In Berlin, our go-to playground carried a circus theme and expanded as our kids grew. That’s partly what’s so great about German playgrounds: Most are custom-built wooden jobs that incorporate slides, climbing walls, elevated rope walkways and tunnels with some theme: A circus, a jungle, the deeper meaning of Jungian dream interpretation in pre-Weimar Stuttgart. That kind of thing.
Our backup was the Kleinkindspielplatz at Kollwitzplatz. A Kleinkindspielplatz is a little kid playground that ultimately gets over-run by slightly bossy, slightly too big kids who seem impervious to reprimands from strange parents. Kind of like what happens to any bar when the New York Times includes it in any dispatch about coolness.
But the variety of German playgrounds is amazing. At a Bauspielplatz, you let kids loose in a Robinson Crusoe landscape with hammers, nails and used wood. “Build a pirate ship!” the playground calls to the children. “Make sure you have your health insurance cards!” it calls to the parents.
A Naturspielplatz is just a nice way of saying: Overgrown, muddy playground with a few good climbing trees. It’s a cop out really. A playground maintained by an aging alcoholic who loves children but is busy just getting out of bed in the morning. The motto of Naturspielplätze is a German saying popular with lazy parents (not that that’s a bad thing): Dreck reinigt den Magen (dirt cleans the stomach).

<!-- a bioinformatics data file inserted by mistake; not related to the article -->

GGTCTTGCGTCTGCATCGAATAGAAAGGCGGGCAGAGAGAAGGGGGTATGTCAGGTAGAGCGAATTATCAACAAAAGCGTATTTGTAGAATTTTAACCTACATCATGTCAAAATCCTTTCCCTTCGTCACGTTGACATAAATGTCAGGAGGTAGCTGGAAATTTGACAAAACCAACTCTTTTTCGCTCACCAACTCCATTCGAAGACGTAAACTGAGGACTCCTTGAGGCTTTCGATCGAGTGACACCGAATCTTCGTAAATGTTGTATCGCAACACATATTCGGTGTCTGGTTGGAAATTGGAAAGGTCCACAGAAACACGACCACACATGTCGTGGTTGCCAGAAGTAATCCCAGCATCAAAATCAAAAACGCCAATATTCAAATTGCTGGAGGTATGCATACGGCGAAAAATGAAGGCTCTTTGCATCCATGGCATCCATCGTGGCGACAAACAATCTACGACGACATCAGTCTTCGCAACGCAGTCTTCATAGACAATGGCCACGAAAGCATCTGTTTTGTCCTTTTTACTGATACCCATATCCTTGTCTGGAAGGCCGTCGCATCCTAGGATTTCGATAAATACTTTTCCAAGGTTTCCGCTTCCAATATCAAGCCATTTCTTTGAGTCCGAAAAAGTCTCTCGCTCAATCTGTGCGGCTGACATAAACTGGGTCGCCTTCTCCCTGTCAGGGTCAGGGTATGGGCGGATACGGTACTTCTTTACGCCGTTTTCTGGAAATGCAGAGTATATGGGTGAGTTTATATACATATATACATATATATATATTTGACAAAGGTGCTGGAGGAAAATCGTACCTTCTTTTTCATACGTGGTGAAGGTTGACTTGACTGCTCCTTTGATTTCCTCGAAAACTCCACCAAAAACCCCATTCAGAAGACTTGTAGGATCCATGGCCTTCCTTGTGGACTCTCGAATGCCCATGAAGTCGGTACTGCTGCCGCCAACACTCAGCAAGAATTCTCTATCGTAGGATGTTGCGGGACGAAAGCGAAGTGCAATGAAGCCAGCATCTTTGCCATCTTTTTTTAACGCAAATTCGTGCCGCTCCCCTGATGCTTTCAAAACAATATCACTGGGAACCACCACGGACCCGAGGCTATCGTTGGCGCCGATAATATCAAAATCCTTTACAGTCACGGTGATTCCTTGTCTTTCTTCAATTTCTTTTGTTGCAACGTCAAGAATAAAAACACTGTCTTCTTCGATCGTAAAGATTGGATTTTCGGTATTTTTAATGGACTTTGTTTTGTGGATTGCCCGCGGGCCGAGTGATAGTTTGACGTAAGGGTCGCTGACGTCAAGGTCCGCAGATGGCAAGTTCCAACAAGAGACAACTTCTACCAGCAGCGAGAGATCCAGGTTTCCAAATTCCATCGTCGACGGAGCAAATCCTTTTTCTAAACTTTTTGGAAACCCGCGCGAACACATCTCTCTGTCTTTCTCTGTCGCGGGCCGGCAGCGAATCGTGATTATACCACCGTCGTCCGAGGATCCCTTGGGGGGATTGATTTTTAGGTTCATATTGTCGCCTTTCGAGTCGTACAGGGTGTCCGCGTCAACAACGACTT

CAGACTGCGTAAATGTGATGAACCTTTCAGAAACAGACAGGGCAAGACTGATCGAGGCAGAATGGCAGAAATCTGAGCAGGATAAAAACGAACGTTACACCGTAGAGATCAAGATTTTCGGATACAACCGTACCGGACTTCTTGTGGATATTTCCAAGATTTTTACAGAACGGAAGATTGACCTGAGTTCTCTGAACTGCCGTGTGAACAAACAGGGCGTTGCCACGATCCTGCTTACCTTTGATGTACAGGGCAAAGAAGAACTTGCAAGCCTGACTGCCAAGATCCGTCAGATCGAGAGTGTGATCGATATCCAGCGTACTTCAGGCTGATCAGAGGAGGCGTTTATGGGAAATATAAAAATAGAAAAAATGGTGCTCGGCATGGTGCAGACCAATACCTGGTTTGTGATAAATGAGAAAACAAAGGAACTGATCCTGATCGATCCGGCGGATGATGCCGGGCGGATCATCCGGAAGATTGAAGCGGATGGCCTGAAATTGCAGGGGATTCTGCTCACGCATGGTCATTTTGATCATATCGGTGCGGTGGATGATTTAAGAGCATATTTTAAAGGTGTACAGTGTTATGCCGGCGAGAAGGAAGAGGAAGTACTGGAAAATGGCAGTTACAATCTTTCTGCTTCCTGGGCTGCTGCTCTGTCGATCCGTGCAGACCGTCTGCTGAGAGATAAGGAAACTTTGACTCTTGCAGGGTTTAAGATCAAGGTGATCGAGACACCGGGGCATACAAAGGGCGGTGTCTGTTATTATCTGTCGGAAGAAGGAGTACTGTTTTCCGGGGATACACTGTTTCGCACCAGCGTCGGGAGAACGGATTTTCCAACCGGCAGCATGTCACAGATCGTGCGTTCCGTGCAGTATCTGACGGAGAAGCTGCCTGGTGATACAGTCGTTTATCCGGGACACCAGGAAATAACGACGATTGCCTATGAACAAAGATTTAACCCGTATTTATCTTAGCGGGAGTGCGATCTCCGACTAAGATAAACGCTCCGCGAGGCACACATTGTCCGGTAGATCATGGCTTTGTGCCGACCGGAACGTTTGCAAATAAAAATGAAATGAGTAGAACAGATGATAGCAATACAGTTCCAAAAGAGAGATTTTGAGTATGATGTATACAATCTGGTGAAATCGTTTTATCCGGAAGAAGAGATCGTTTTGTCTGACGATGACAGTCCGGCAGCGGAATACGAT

And an Abenteuerspielplatz is like a mix of a Naturspielplatz and a Bauspielplatz with about twice the broken bones. In short: Fantastic!
German playgrounds even have something for the parents: You can bring beer to most (but not all). As my kids grew my hobby quickly became knowing the nearest beer-serving convenience store for each playground. I should have sold guides.
German playgrounds almost make me want to have another kid.
After about 15 years in-country, I discovered yet another magical corner of Germany: The Nutella pizza. It happened after spontaneously hitting one of our favorite pizza joints in a Berlin neighborhood that might be Kreuzberg, Schöneberg or Tiergarten but is all parts great (I’m going to respect its privacy by just not checking).
“Ok,” I said to my fellow diners, who were comprised of a 9-year-old, a 10-year-old and my wife (age withheld). “Are we done? Can we go?”
My daughter picked up an errant Pizza Klub menu, stained by previous diners, and pointed at the thing she’d been waiting to point at the whole meal: Nutella pizza.
Angels began singing. Cloudy skies parted and a non-denominational spiritual of indeterminate sex spoke, making it clear we were ordering the Nutella pizza.
People seem to always give credit for Nutella to the country in which they first encounter it. Like a moustachioed turn-of-the-century hipster sampling Frites in Paris and making an incorrect assumption. I could google “Nutella history” and reword Ferrerro (Nutella’s owner) PR copy or copy and paste a Wikipedia entry but this post isn’t about Nutella’s origin story, it’s about my Nutella origin story. (And it’s 2016, you can do the googling yourself).
My first Nutella